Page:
Vanish at infinity

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In mathematics, a function is said to vanish at infinity if its values approach 0 as the input grows without bounds. There are two different ways to define this with one definition applying to functions defined on normed vector spaces and the other applying to functions defined on locally compact spaces. Aside from this difference, both of these notions correspond to the intuitive notion of adding a point at infinity, and requiring the values of the function to get arbitrarily close to zero as one approaches it. This definition can be formalized in many cases by adding an (actual) point at infinity.

Definitions[edit]

A function on a normed vector space is said to vanish at infinity if the function approaches as the input grows without bounds (that is, as ). Or,

in the specific case of functions on the real line.

For example, the function

defined on the real line vanishes at infinity.

Alternatively, a function on a locally compact space vanishes at infinity, if given any positive number ε, there exists a compact subset such that

whenever the point lies outside of [1][2][3] In other words, for each positive number ε the set has compact closure. For a given locally compact space the set of such functions

valued in which is either or forms a -vector space with respect to pointwise scalar multiplication and addition, which is often denoted

As an example, the function

where and are reals greater or equal 1 and correspond to the point on vanishes at infinity.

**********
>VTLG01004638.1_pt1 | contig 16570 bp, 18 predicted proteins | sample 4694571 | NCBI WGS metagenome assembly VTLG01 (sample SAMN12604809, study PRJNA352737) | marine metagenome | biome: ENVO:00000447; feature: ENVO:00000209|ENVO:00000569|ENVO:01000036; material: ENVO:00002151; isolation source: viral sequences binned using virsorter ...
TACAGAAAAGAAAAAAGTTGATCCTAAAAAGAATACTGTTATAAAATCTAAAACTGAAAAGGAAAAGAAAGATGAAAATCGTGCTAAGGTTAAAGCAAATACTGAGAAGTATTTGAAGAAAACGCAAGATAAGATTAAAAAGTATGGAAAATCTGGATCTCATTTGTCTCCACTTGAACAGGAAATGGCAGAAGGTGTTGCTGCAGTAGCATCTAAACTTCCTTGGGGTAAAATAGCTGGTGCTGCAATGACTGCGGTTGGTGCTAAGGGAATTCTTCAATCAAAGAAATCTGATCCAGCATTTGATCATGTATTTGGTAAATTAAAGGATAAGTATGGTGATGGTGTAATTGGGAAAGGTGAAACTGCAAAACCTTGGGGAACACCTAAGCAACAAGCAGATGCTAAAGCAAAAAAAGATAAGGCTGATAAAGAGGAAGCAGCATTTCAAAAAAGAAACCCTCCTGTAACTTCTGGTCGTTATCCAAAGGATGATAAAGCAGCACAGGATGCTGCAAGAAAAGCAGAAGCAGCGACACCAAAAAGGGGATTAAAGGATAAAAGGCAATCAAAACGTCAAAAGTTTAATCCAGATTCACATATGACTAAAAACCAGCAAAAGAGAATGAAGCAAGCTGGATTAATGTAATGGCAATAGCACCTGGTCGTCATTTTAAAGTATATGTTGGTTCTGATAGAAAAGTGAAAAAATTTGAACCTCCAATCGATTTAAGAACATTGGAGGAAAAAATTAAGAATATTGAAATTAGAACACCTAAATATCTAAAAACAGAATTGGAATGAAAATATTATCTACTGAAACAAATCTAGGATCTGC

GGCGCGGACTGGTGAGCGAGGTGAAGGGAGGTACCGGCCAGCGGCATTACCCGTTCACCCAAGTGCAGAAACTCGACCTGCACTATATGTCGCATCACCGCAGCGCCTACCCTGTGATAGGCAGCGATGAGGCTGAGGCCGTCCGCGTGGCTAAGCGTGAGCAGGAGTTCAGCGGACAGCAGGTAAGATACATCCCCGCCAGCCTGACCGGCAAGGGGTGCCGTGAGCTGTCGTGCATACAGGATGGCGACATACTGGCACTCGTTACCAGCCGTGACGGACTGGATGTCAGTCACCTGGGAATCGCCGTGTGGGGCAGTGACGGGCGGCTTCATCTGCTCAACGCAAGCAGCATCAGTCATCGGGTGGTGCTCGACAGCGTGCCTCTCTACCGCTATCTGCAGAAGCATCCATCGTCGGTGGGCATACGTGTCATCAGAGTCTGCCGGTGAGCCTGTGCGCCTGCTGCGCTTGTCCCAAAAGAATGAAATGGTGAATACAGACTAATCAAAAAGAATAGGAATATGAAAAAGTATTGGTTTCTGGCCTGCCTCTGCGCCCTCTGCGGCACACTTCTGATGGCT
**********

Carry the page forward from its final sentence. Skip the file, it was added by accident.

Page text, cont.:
A normed space is locally compact if and only if it is finite-dimensional so in this particular case, there are two different definitions of a function "vanishing at infinity". The two definitions could be inconsistent with each other: if in an infinite dimensional Banach space, then vanishes at infinity by the definition, but not by the compact set definition.

Rapidly decreasing[edit]

Refining the concept, one can look more closely to the rate of vanishing of functions at infinity. One of the basic intuitions of mathematical analysis is that the Fourier transform interchanges smoothness conditions with rate conditions on vanishing at infinity. The rapidly decreasing test functions of tempered distribution theory are smooth functions that are

for all , as , and such that all their partial derivatives satisfy the same condition too. This condition is set up so as to be self-dual under Fourier transform, so that the corresponding distribution theory of tempered distributions will have the same property.

See also[edit]

Citations[edit]

  1. ^ "Function vanishing at infinity - Encyclopedia of Mathematics". www.encyclopediaofmath.org. Retrieved 2019-12-15.
  2. ^ "vanishing at infinity in nLab". ncatlab.org. Retrieved 2019-12-15.
  3. ^ "vanish at infinity". planetmath.org. Retrieved 2019-12-15.

References[edit]

  • Hewitt, E and Stromberg, K (1963). Real and abstract analysis. Springer-Verlag.{{cite book}}: CS1 maint: multiple names: authors list (link)